* As has always been my experience, even when I was a student, graduate students magically become more productive when the PhD advisor leaves town. Sadly, this phenomenon does not take place when I am in town but ignore them. Thus far, I have received 2 revised drafts to look at while traveling and I will be Skyping with two students today and tomorrow evening.

* Off to board a flight to another European metropolis, where I am to give another talk and attend another conference. And I am very much looking forward to the excellent beer!

Wisdom

Teeth, that is.

I grew up in a country where fluoride in water was not the norm. Also, I have to admit my primary family probably did not instill very good oral hygiene habits. I ended up losing a couple of permanent teeth as a preteen or early teenager to decay. By the time I was out of my teens, I had realized on my own that I should be doing much more for my teeth, I learned what I could, and adopted better preventative practices. The dentists I saw were not warm or fuzzy, but rather unpleasant, brutish, and condescending (as were the medical doctors where I grew up). I didn’t know there was such a thing as teeth cleaning until I came to the US; none was ever offered to me by any of the dentists I saw. I don’t think it was even part of the practice back then, I am not sure if it is now.

When I came to the US as a graduate student on crappy bare-bones covers-nothing insurance, not even getting cleaning or X-rays were covered and were thus very expensive out-of-pocket expenses. Since I’ve had a proper job, I have been extremely vigilant about my teeth and the teeth of my kids. As a result, while I don’t have the perfect American teeth, they are in decent shape, especially considering their initial condition. I am lucky that my teeth are nice and straight (no braces); I also have all of my wisdom teeth.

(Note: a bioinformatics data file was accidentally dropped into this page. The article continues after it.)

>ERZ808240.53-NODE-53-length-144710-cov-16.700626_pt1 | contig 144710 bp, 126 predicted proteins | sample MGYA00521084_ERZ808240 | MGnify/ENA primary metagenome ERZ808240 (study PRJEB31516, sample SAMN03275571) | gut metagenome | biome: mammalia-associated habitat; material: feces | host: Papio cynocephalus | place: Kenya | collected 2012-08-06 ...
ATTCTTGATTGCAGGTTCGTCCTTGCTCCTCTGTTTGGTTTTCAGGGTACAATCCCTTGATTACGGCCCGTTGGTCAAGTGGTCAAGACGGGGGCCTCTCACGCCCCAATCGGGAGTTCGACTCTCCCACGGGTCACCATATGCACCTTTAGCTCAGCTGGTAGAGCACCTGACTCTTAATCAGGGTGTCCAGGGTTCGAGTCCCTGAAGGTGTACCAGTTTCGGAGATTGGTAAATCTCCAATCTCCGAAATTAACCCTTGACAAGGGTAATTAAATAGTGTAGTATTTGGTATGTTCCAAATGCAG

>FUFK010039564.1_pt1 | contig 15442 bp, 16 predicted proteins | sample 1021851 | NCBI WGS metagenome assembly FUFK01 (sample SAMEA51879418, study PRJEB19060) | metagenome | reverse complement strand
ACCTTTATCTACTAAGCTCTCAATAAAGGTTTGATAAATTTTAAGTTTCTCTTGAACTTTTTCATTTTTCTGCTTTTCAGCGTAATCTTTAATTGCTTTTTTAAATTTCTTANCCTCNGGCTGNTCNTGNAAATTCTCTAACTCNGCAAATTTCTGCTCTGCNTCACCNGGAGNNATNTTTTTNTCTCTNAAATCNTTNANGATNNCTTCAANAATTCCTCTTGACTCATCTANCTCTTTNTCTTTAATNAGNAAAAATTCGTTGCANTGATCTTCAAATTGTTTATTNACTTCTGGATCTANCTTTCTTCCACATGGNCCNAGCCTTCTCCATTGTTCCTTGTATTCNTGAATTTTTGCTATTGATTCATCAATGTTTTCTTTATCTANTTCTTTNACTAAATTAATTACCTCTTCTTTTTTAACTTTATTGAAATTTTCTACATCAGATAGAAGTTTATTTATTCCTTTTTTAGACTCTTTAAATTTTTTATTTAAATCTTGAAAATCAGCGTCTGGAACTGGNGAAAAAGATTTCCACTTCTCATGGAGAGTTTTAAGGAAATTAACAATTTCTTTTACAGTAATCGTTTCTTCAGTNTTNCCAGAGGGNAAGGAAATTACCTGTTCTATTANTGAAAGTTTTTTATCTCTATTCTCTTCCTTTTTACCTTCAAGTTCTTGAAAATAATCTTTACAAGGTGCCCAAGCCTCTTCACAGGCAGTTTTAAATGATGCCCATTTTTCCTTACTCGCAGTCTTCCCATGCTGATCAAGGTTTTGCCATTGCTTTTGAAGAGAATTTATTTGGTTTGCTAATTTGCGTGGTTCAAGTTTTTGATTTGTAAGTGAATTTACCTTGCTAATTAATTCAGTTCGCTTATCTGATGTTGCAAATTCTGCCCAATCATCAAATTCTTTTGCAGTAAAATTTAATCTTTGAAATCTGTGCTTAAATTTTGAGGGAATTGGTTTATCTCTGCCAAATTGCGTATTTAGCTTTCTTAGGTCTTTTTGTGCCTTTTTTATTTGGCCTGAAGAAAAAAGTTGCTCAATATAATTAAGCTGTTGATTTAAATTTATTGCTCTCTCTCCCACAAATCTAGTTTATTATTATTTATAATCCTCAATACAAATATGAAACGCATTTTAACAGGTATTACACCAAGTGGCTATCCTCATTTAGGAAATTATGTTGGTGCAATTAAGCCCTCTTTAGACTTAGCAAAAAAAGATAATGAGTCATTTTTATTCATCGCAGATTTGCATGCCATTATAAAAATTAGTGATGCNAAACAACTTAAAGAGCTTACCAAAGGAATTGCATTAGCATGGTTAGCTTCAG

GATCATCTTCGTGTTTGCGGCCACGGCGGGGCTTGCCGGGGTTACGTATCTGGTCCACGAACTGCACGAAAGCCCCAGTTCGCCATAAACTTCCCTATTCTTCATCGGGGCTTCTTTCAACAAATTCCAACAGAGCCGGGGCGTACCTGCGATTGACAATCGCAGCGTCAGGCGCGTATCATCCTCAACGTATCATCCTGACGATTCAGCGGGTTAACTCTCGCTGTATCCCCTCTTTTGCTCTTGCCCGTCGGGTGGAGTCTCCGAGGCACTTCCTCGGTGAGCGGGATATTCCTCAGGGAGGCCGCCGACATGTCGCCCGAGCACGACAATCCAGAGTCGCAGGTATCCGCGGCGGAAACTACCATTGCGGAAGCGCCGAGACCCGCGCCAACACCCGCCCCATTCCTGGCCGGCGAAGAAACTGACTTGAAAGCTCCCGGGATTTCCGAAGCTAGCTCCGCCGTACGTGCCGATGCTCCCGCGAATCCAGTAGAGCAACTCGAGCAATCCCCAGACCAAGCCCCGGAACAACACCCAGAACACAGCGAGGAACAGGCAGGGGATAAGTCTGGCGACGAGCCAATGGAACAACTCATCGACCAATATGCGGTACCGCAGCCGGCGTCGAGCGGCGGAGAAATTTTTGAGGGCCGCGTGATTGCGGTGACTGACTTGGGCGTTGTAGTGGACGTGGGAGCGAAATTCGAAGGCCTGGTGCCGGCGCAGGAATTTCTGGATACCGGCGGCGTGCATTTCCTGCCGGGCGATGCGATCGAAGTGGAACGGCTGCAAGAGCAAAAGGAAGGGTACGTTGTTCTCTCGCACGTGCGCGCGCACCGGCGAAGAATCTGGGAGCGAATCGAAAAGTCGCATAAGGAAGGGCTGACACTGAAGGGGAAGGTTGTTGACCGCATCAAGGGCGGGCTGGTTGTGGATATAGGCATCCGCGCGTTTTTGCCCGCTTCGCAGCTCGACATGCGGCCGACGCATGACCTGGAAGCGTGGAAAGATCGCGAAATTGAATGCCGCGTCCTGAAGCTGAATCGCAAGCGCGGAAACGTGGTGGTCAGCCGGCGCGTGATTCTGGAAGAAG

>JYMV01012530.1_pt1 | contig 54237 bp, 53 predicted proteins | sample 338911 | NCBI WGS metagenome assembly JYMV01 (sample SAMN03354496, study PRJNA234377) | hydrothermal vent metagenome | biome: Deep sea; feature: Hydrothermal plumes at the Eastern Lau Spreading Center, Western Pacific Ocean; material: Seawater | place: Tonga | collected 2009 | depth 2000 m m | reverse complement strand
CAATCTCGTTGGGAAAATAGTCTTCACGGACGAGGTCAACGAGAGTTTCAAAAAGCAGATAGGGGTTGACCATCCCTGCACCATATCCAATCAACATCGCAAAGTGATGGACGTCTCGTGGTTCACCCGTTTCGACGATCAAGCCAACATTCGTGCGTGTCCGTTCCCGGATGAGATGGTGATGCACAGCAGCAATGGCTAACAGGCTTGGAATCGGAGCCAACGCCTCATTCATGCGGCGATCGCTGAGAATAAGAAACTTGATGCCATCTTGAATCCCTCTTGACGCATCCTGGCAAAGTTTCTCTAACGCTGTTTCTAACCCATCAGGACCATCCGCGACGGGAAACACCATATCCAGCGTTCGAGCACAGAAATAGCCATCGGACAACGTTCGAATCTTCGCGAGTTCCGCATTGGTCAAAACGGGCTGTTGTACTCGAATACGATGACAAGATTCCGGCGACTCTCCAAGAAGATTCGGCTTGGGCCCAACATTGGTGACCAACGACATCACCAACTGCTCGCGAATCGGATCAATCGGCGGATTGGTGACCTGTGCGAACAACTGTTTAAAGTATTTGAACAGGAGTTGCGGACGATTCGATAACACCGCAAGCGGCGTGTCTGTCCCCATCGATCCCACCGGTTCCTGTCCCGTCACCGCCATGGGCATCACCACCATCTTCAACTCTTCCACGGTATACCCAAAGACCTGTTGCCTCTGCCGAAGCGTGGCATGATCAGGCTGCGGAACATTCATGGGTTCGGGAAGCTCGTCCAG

My vigilance extends to the teeth care of my kids, who brush and floss religiously, and I am proud to report that none of them have ever had any cavities.  Eldest will be 15 in couple of months; by that age I had already lost a couple of molars to decay, which is a real shame.

While dental care is in principle phenomenal in the US, the costs are exorbitant and not as accessible as it could or should be. I must say that I really dislike US dentists as a profession, but for different reasons than those from my ancestral home country. Sure, American dentists (and I saw dentists in 3 states) are pleasant and polished, if hurried. What I hate is that they all seem like ruthless deceitful sharks the moment we discuss anything other than routine cleaning, pushing costly and perhaps unnecessary procedures that help line the pockets of their specialist brethren.

Here’s an example. When Eldest was little, maybe 7 or 8, the dentist said he had too much room in his mouth for all the teeth so he would have to go to have his jaw surgically treated to reduce space. Husband and I thought that was stupid and didn’t do anything.

It’s years later, Eldest grew and is probably nearing his final height and head size. Now that same dentist says that his wisdom teeth don’t have enough room (see the irony of supposedly having had a too-wide-a-jaw previously), that the bottom ones are impacted and need to be taken out.